With Carnival season upon us, lets salute the Boeuf Gras and revel in the flesh before lent

You know, Carnival is the perfect time to celebrate and give in to your guilty pleasures. Heck, Rex even has a signature float dedicated to the Boeuf Gras (or fattened ox).

NEW OREANS, LA - FEBRUARY 12: The Boeuf Gras float in the Rex parade rolls down St. Charles Avenue in New Orleans on Mardi Gras Day. Fat Tuesday, the traditional celebration on the day before Ash Wednesday and the begining of Lent, is marked in New Orleans with parades and marches through many neighborhoods in the city. (Photo by Rusty Costanza/Getty Images)

NEW OREANS, LA - FEBRUARY 12: The Boeuf Gras float in the Rex parade rolls down St. Charles Avenue in New Orleans on Mardi Gras Day. Fat Tuesday, the traditional celebration on the day before Ash Wednesday and the begining of Lent, is marked in New Orleans with parades and marches through many neighborhoods in the city. (Photo by Rusty Costanza/Getty Images)

But once Fat Tuesday passes, it is time to tighten our belts, repent and give up some things. One of those concessions we make each Lenten season is meat. Friday's during lent are all about seafood in southeastern Louisiana. But before we abandon the red meat for more aquatic fare, we wanted to indulge in some of the area's best places for meat.

Our first stop on the Boeuf Gras tour is located right on the St. Charles Avenue parade route, Emeril's Delmonico. This iconic restaurant has been a New Orleans favorite since 1895. It's roots are classic creole eats, but Chef Anthony Scanio tells us that they are quite proud of their dry-aged steaks. Delmonico has quite the selection when it comes to steaks. You can have either a 6oz. petite filet, an 8 oz. shoulder filet, a 9 oz. filet, a 12 oz. N.Y. strip, and a 20oz bone-in ribeye. We tried the 20 oz. ribeye with fries and an appetizer of candied bacon. This steak is not for the meek. Chef Scanio cooked it to a perfect medium-rare and topped it with butter. The flavor and texture of this steak was outstanding. As we ate and discussed the ribeye, chef enlightened me to the fact that the steak's flavor has different qualities depending on each section. The flavor near the fatty tip is much different from the flavor near the bone. They are subtle differences, but differences that make enjoying this cut a true culinary adventure.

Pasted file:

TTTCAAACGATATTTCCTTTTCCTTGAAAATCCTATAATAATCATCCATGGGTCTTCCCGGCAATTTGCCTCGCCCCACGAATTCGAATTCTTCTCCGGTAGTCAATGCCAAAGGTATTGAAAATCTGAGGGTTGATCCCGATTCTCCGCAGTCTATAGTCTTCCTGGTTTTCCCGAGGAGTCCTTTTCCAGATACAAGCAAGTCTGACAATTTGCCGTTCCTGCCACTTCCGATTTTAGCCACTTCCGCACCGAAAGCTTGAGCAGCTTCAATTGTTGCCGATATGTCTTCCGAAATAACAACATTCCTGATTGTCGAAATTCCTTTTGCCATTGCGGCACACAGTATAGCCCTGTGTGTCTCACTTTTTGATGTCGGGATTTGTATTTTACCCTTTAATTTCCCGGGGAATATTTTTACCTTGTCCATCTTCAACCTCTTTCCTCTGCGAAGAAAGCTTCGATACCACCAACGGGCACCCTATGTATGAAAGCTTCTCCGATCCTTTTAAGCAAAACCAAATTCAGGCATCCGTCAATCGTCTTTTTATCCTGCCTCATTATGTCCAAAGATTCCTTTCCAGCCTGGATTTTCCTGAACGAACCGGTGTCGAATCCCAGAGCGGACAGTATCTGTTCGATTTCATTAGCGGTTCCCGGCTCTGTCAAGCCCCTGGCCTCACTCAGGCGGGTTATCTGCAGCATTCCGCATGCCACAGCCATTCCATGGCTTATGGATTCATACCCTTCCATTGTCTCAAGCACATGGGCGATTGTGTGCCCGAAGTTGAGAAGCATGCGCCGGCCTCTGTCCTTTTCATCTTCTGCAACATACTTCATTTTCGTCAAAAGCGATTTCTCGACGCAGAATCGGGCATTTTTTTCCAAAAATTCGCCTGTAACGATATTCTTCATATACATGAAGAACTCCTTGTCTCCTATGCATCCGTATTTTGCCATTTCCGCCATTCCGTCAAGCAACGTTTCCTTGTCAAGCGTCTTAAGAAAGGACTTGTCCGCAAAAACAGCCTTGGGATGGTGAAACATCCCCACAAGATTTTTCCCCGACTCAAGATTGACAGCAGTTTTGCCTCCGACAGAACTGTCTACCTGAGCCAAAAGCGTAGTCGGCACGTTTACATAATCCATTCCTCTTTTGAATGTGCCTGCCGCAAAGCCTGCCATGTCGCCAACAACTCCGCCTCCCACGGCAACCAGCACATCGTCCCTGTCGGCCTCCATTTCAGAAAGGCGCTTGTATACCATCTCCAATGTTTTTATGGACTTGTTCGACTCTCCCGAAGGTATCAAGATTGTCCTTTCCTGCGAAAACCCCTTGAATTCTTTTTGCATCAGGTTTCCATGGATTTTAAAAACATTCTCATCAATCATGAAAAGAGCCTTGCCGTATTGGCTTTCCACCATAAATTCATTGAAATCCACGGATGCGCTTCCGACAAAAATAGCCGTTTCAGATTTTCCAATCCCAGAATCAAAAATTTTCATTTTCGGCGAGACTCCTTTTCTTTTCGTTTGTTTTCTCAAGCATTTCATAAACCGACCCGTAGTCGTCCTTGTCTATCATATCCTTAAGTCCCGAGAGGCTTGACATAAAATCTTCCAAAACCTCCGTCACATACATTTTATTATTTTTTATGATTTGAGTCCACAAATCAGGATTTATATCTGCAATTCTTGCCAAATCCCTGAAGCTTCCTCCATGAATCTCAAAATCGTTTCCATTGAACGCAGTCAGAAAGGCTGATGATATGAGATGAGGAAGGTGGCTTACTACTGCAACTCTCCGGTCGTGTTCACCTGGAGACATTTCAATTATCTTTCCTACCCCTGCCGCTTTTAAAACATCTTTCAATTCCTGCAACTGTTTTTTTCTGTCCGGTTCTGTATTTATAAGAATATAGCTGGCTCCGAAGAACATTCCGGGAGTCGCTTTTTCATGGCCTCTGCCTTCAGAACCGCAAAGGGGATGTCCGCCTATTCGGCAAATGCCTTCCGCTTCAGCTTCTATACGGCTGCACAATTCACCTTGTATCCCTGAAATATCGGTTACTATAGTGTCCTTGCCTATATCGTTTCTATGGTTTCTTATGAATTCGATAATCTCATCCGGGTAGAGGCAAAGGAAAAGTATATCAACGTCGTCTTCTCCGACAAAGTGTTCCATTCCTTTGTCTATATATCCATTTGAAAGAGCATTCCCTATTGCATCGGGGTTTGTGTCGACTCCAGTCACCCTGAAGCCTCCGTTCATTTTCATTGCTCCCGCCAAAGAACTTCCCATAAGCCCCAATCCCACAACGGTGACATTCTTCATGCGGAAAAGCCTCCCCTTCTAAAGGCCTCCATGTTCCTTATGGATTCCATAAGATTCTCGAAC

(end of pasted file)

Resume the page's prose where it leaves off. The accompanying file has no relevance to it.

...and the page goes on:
The steaks are served a la carte. You can pair them with one or more of Delmonico's great sides like roasted cauliflower, carmelized brussel sprouts, mushrooms bordelaise and more. Add one of the decadent desserts to the end of your meal and salute both the Boeuf Gras and carnival New Orleans style, that is before Ash Wednesday gets here.